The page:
On the first floor of Lawrence Hall, a newly renovated space provides a window into Japanese culture.

In early January, the Department of East Asian Languages and Literatures completed the renovation of an authentic Japanese tea room in the Japan Center in Lawrence Hall. Spearheaded by Harrington and Shirley Drake Professor of Japanese and Linguistics Yukari Hirata, the project was funded by Colgate Japanese studies alumni.

The tea room was created to host Japanese tea ceremonies, an important element of Japanese culture since the 16th century, explains Hirata. The ceremony entails the ritualized preparation and presentation of powdered matcha tea, served warm in bowls to guests seated on tatami — the wooden or rice-straw mats that line the floor in traditional Japanese tea rooms.

“The tea room was a peaceful oasis for many who fought in wars and suffered from all kinds of life challenges,” says Hirata, who is also chair of the Department of East Asian Languages & Literatures and director of the linguistics program. “The practice of tea continues today in Japan, and The Way of Tea symbolizes many cultural, historical, and artistic aspects that are visible or invisible in contemporary Japan.”

Dressed in a traditional Japanese kimono, Professor Yukari Hirata discusses the significance of tea culture in Japan.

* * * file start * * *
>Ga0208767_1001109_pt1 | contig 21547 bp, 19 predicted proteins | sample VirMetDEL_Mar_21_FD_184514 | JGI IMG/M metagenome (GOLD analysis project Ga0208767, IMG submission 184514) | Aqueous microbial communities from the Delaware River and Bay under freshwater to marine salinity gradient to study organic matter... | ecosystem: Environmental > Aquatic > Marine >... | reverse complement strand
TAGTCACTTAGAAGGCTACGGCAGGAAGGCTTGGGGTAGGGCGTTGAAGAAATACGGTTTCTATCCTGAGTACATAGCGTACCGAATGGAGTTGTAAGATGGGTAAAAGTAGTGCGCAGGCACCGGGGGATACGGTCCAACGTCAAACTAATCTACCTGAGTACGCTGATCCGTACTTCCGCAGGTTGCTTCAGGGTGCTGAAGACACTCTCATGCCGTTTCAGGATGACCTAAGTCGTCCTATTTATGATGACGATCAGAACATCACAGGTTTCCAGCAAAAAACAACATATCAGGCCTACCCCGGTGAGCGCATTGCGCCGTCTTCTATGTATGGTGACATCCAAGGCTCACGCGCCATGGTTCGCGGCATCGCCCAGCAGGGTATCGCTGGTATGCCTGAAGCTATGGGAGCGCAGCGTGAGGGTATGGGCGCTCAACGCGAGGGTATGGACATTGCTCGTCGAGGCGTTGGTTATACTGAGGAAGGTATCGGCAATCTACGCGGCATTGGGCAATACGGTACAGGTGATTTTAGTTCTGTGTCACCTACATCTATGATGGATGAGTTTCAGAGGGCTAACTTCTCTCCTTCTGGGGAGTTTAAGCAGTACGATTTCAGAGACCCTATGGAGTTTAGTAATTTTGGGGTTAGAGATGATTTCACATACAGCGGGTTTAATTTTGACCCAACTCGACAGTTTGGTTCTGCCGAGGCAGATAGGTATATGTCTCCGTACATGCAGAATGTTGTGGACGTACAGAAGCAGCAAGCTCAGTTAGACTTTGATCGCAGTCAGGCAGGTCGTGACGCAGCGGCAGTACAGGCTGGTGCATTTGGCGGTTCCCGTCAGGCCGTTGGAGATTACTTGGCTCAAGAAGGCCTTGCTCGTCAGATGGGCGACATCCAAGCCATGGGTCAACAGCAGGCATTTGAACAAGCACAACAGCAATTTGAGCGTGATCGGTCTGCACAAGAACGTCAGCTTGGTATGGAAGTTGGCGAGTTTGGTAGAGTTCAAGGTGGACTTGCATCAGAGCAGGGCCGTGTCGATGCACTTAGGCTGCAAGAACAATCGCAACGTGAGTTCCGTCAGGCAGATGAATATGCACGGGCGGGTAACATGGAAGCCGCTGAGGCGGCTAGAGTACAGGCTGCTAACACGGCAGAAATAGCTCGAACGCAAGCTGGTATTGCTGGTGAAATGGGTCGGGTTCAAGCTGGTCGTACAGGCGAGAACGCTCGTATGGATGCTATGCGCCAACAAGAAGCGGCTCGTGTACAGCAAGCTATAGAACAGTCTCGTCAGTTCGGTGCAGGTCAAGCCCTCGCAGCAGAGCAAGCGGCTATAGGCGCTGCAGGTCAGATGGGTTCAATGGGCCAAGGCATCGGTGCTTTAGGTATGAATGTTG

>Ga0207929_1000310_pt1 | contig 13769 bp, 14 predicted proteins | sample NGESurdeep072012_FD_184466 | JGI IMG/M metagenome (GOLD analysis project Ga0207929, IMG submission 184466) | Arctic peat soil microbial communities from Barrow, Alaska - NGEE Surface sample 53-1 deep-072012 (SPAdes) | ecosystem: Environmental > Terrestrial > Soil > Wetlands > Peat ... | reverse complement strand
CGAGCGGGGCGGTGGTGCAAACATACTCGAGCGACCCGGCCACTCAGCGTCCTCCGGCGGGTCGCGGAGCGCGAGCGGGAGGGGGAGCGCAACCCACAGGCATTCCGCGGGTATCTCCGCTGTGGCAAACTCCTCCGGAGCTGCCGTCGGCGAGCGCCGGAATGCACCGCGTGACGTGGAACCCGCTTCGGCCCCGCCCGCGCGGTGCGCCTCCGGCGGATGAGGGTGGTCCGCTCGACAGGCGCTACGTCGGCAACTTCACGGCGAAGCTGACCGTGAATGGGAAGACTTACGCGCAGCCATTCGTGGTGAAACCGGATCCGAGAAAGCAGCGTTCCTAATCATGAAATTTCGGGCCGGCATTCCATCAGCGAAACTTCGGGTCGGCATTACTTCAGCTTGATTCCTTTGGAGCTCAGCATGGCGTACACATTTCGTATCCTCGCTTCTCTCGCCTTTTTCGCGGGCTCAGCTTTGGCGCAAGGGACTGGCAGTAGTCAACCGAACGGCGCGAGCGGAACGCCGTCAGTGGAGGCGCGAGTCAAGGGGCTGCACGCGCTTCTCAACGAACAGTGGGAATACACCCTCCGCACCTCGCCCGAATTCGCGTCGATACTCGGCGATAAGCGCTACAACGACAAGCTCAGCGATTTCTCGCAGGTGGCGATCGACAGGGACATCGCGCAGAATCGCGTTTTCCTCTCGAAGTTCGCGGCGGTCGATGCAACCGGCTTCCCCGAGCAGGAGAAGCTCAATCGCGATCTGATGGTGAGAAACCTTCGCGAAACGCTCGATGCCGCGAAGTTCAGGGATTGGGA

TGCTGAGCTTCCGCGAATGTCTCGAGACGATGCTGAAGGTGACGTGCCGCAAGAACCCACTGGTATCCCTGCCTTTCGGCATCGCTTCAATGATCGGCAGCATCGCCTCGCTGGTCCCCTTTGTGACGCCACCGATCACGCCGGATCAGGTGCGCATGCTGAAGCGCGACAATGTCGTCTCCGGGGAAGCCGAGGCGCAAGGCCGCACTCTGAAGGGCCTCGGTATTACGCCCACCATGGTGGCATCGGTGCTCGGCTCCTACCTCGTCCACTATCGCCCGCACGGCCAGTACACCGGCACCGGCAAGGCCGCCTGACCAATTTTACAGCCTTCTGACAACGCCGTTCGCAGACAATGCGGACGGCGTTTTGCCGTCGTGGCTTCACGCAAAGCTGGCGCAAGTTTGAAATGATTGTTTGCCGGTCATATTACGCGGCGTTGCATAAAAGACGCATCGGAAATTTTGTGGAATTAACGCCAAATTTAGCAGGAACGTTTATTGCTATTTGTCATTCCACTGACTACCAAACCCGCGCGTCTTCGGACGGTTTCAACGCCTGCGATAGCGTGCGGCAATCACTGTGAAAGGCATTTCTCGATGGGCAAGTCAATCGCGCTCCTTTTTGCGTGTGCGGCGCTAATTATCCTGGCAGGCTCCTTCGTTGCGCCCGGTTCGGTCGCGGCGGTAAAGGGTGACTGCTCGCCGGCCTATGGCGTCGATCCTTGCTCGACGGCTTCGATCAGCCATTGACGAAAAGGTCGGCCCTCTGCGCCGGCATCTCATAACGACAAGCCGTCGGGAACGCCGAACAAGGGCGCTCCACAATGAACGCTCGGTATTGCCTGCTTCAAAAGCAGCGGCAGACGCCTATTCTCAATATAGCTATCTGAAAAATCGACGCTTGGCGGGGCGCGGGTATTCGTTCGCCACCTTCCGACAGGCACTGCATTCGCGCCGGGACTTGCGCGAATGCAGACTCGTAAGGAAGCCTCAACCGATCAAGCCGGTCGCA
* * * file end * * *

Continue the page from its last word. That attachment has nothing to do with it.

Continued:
To ensure the room’s authenticity, two specialists visited Colgate from Japan this past fall. These experts outfitted the room with traditional tatami mats — which carry a distinct fragrance — as well as the sunken hearth where water is heated. Other elements in the room, including the wall scroll and flower decor, symbolize the changing seasons; each tea ceremony has its own theme.

Hirata spent her recent sabbatical in Kyoto, studying the Way of Tea with a master tea teacher. “I would wear kimono every weekend, bow to the teacher, and then come back and take notes,” she says. “What I found from that experience is what I want to teach at Colgate; you see the tea ceremony and it looks so choreographed, but it’s much more relaxed and social than people realize. It’s a social gathering.”

Hirata is sharing her knowledge in her Way of Tea course, but she hopes to make the tea room accessible to students, faculty, staff, and even community members interested in Japanese culture. 

“I want to encourage all people to come, be curious, and ask questions,” she says. “It’s part of the liberal arts education — to be open to learning about another culture and their customs.”

Eleanor Meunier ’26, a history major currently studying abroad in Japan, helped with the tatami installation in December. “Having an authentic tea room in the Japan Center allows for immersive learning, as we are able to engage in hands-on activities as well as normal classroom learning,” she says. “When I came to Japan this semester, I was able to recognize tea spaces similar to the one we have at Colgate. It gave me a sense of familiarity in a largely unfamiliar environment. I am looking forward to returning to Colgate’s tea room and feeling as if I am back in Japan.”